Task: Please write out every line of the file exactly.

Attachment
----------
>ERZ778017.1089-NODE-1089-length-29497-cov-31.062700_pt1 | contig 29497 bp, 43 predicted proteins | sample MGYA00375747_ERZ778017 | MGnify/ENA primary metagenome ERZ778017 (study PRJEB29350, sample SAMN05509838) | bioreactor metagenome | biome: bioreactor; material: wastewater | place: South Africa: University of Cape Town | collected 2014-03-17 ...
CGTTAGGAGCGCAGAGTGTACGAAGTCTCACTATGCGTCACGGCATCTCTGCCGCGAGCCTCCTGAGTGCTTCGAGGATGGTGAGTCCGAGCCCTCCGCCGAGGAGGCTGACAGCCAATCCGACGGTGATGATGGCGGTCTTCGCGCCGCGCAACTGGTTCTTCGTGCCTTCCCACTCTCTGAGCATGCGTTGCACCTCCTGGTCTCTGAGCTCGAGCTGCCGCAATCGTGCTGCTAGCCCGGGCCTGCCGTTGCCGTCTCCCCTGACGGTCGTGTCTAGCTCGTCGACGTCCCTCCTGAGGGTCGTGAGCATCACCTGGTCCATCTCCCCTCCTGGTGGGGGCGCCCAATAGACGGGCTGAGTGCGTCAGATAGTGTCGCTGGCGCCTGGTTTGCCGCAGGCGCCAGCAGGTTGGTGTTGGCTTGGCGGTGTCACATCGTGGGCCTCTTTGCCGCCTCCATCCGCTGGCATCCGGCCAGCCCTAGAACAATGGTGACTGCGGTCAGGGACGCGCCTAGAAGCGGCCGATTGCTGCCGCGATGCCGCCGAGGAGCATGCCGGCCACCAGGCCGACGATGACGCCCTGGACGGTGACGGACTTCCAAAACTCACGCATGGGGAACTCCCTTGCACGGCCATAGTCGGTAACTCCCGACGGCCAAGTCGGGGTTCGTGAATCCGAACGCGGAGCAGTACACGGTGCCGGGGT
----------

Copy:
>ERZ778017.1089-NODE-1089-length-29497-cov-31.062700_pt1 | contig 29497 bp, 43 predicted proteins | sample MGYA00375747_ERZ778017 | MGnify/ENA primary metagenome ERZ778017 (study PRJEB29350, sample SAMN05509838) | bioreactor metagenome | biome: bioreactor; material: wastewater | place: South Africa: University of Cape Town | collected 2014-03-17 ...
CGTTAGGAGCGCAGAGTGTACGAAGTCTCACTATGCGTCACGGCATCTCTGCCGCGAGCCTCCTGAGTGCTTCGAGGATGGTGAGTCCGAGCCCTCCGCCGAGGAGGCTGACAGCCAATCCGACGGTGATGATGGCGGTCTTCGCGCCGCGCAACTGGTTCTTCGTGCCTTCCCACTCTCTGAGCATGCGTTGCACCTCCTGGTCTCTGAGCTCGAGCTGCCGCAATCGTGCTGCTAGCCCGGGCCTGCCGTTGCCGTCTCCCCTGACGGTCGTGTCTAGCTCGTCGACGTCCCTCCTGAGGGTCGTGAGCATCACCTGGTCCATCTCCCCTCCTGGTGGGGGCGCCCAATAGACGGGCTGAGTGCGTCAGATAGTGTCGCTGGCGCCTGGTTTGCCGCAGGCGCCAGCAGGTTGGTGTTGGCTTGGCGGTGTCACATCGTGGGCCTCTTTGCCGCCTCCATCCGCTGGCATCCGGCCAGCCCTAGAACAATGGTGACTGCGGTCAGGGACGCGCCTAGAAGCGGCCGATTGCTGCCGCGATGCCGCCGAGGAGCATGCCGGCCACCAGGCCGACGATGACGCCCTGGACGGTGACGGACTTCCAAAACTCACGCATGGGGAACTCCCTTGCACGGCCATAGTCGGTAACTCCCGACGGCCAAGTCGGGGTTCGTGAATCCGAACGCGGAGCAGTACACGGTGCCGGGGT